Sensor: APS-C, 16.3Mp | Lens: Fuji X-mount | Monitor: 3-inch tilting, 921K dots | Viewfinder: No | Continuous shooting: 5.6fps | Movies: 1080p | User level: Beginner/Enthusiast

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Stylish design
Excellent X-Trans sensor
16-50mm kit lens adds bulk
No touchscreen

We’ve ranked the Fuji X-M1 third because although it’s not a new camera, it’s yet to be superseded and it’s now much cheaper than when it was first launched. This makes it much more attractive to first-time mirrorless compact system camera users. It uses Fuji’s novel ‘X-trans’ sensor with a different arrangement of red, green and blue photosites to other cameras, which allows Fuji to drop the anti-aliasing filter in front of the sensor and improve the sharpness of fine detail. Fuji also has a very effective dynamic range extension option which reduces the risk of highlight blow-out in high contrast scenes, and ‘Provia’ and ‘Velvia’ modes which reproduce the look of Fuji’s highly-regarded transparency films. What’s particularly appealing about the X-M1, though, is its pared-down design and attractive ‘retro’ look.

Read the full review: Fuji X-M1

Olympus E-PL7

4. Olympus E-PL7

Olympus is pitching its Pen series cameras at the fashion market

Sensor: Micro Four Thirds, 16.1Mp | Lens: Micro Four Thirds | Monitor: 3-inch tilting, 1,037K dots | Viewfinder: No | Continuous shooting: 8fps | Movies: 1080p | User level: Beginner

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Stylish metal bodied classic look
Extensive range of Art Filters
Barely smaller or cheaper than the OM-D E-M10
Not especially small or innovative

The Pen series was how Olympus got started in the mirrorless camera sector. The E-P series was aimed at keen photographers while the E-PL range was an offshoot aimed at a slightly cheaper price point but seems to have taken over. The newest model, the E-PL7, is aimed at fashion-conscious novices who want a camera with an individual, classic look, though while it does have some surprisingly advanced features, keen photographers are more likely to move up to Olympus’s OM-D series cameras. The E-PL7 is a good camera, but it doesn’t have any stand-out features to take it to the top of our list.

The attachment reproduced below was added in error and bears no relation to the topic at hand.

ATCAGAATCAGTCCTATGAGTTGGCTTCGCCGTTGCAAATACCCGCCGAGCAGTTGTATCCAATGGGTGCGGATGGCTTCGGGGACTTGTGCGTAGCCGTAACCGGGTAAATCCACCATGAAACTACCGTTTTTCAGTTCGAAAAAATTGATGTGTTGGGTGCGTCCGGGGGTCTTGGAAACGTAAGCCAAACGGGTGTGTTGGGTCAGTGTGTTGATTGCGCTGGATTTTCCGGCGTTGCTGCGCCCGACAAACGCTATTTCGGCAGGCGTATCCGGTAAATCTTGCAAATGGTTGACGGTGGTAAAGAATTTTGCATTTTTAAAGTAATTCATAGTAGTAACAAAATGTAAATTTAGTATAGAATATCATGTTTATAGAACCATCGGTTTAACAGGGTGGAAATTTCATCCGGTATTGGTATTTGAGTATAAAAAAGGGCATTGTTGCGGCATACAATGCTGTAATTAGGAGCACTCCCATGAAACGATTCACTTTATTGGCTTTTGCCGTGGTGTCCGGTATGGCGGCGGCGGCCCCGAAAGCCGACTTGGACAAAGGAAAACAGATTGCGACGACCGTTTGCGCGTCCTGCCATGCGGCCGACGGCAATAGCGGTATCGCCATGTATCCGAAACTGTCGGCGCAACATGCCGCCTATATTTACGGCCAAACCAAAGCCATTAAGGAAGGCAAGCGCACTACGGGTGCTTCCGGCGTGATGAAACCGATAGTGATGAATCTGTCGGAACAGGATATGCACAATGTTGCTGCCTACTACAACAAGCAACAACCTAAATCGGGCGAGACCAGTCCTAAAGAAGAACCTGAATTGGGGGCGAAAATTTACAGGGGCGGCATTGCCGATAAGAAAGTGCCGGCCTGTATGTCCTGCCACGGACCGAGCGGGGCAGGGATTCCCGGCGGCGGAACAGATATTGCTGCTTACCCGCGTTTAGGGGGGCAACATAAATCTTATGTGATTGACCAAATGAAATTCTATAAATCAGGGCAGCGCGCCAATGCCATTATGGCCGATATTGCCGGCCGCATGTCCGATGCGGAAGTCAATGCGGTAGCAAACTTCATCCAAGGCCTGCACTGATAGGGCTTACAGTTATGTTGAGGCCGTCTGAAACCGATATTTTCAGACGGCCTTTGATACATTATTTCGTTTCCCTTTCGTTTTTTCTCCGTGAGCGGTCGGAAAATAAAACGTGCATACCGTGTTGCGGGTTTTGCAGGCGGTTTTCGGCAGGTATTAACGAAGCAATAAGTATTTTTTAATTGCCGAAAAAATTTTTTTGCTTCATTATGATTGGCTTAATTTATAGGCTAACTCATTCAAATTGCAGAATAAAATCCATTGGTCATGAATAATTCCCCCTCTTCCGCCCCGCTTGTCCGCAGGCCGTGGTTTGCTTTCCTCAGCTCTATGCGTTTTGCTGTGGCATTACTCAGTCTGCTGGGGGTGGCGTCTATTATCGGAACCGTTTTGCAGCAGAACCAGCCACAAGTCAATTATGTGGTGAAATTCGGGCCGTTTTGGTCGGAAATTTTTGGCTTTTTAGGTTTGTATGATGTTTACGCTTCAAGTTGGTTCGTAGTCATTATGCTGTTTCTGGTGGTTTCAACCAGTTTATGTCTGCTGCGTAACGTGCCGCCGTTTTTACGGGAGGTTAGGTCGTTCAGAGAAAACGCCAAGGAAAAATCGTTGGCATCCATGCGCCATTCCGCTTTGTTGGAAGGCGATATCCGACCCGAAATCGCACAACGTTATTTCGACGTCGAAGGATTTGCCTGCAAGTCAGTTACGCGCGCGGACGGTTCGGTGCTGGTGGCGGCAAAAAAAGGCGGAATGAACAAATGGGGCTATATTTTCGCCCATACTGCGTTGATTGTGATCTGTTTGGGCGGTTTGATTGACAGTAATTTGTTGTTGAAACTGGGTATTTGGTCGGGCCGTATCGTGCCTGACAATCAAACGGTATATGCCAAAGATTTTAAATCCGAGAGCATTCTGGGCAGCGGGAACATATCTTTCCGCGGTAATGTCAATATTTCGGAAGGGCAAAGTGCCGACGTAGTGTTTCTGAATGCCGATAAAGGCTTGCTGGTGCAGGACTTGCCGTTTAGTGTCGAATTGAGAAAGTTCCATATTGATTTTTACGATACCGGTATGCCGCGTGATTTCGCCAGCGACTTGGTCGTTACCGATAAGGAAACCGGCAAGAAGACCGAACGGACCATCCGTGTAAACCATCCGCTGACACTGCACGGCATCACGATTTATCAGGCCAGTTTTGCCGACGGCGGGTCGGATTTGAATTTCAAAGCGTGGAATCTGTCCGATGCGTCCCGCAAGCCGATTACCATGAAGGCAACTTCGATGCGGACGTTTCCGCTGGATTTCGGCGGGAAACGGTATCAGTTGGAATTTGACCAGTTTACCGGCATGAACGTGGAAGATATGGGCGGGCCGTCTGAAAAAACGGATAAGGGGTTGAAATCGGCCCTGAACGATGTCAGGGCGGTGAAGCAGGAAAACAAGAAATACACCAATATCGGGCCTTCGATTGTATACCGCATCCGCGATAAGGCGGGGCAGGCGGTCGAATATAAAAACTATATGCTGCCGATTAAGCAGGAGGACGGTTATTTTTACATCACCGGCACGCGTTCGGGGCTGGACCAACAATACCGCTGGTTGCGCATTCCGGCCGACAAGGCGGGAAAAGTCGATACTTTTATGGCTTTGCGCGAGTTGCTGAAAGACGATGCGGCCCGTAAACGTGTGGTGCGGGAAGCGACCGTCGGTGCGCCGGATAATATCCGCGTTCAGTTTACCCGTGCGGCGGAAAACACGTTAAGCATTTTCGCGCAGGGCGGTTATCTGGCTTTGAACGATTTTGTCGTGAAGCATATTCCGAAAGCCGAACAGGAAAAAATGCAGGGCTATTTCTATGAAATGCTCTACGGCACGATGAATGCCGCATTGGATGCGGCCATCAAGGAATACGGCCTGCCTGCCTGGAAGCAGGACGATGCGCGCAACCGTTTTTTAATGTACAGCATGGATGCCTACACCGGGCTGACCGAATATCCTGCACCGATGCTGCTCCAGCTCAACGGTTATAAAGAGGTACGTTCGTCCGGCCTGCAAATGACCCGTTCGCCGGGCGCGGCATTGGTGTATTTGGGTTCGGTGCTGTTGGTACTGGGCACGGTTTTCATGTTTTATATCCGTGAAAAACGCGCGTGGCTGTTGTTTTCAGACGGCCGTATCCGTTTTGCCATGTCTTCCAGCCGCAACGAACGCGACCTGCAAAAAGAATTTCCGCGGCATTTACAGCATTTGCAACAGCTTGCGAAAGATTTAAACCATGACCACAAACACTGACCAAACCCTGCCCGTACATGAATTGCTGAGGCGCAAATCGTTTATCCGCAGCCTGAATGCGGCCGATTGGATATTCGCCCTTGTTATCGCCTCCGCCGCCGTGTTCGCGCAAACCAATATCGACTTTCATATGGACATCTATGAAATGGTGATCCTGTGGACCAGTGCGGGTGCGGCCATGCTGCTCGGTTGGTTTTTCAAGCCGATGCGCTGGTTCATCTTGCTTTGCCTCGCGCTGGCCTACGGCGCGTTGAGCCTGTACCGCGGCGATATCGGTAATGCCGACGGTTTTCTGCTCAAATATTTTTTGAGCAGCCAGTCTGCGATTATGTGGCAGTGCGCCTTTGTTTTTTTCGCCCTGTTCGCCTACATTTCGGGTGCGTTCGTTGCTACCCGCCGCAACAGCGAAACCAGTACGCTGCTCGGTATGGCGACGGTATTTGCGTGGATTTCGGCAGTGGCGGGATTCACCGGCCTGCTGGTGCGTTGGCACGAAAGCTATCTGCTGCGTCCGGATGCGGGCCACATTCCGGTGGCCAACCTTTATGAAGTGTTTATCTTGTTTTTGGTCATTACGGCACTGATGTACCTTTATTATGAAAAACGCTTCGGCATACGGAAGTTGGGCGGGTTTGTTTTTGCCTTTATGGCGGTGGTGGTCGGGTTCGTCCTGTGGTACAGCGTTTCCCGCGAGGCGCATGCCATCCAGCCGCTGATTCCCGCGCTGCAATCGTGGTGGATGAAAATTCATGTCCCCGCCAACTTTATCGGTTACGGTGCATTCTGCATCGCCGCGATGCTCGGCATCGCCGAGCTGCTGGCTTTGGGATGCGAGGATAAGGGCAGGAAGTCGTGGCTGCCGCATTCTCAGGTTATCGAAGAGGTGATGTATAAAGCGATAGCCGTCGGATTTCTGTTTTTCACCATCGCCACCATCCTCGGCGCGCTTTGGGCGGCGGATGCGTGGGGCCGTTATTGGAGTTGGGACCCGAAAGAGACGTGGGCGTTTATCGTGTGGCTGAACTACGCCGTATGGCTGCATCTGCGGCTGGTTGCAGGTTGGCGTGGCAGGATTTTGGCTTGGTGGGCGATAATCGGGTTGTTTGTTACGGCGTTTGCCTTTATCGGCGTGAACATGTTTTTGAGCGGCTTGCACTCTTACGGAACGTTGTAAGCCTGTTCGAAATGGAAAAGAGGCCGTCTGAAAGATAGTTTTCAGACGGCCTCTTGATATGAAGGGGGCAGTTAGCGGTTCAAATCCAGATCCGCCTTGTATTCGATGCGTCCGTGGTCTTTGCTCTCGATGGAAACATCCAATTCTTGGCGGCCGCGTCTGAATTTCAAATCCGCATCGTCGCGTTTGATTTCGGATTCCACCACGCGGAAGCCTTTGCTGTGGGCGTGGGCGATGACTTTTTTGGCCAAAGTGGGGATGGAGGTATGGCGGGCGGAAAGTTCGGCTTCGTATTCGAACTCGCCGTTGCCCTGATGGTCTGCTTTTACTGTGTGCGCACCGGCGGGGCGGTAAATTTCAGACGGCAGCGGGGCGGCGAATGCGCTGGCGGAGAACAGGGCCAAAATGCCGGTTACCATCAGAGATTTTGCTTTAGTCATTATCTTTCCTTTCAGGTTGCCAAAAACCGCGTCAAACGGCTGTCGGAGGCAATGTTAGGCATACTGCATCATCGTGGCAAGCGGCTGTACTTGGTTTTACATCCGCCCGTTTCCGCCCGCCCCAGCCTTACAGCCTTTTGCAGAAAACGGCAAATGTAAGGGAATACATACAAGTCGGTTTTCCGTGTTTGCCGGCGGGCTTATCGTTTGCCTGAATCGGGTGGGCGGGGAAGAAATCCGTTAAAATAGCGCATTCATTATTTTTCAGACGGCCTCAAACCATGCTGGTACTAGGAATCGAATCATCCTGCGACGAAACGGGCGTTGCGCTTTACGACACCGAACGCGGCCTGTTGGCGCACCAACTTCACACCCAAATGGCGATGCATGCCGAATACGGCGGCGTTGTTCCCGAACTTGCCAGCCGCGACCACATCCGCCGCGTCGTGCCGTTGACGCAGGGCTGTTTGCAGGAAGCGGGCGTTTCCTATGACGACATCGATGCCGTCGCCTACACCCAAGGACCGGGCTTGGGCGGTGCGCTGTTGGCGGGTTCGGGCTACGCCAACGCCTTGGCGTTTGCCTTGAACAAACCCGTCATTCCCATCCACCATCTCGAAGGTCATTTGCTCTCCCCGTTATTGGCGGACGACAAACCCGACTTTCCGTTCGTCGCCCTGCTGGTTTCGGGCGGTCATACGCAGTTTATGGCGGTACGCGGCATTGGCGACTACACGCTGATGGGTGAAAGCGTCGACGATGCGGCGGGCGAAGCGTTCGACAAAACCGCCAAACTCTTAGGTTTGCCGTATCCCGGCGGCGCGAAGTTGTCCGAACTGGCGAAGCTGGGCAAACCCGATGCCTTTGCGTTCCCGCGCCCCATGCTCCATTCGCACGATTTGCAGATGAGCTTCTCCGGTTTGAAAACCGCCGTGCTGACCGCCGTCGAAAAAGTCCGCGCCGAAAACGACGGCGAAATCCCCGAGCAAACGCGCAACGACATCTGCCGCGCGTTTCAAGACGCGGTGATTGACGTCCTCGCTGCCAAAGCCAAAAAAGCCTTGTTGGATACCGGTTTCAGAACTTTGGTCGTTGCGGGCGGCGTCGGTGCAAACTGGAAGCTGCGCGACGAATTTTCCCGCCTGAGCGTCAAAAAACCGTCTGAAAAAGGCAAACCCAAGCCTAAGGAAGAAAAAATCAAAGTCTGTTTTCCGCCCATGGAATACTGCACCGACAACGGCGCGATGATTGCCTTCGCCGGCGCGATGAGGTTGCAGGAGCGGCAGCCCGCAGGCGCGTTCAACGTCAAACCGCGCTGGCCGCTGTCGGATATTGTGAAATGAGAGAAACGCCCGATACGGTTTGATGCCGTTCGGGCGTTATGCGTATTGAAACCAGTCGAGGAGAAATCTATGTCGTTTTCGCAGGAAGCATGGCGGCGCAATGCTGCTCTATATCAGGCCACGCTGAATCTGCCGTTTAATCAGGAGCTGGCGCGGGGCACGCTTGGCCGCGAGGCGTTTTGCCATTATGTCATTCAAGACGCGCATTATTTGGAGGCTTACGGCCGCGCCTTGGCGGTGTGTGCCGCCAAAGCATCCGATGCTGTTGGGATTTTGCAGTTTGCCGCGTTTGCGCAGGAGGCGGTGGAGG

Read the full review: Olympus E-PL7

Sony A5100

5. Sony A5100

The A5100 has the most megapixels but it’s not perfect

Sensor: APS-C, 24.3Mp | Lens: Sony E-mount | Monitor: 3-inch tilting, 921K dots | Viewfinder: No | Continuous shooting: 6fps | Movies: 1080p | User level: Enthusiast

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Excellent 24Mp image quality
Compact ‘power zoom’ kit lens
Limited external controls
Touchscreen potential not fully exploited

Having been in the CSC game for some time, Sony has once again produced another extremely capable camera. Images are bright and punchy directly from the camera, while the amount of detail resolved by its sensor is impressive. Pitched at first time interchangeable lens system buyers, it’s a good camera to get you started, with the kit lens being a great all-round performer if you choose to only stick with one lens for the time being. Those further up the experience scale may be a little bit disappointed by the lack of a hot-shoe or built-in viewfinder, as well as the lack of direct control buttons such as a mode dial. It’s a good camera, but quite advanced for a novice while lacking the viewfinder which most enthusiasts will be looking for.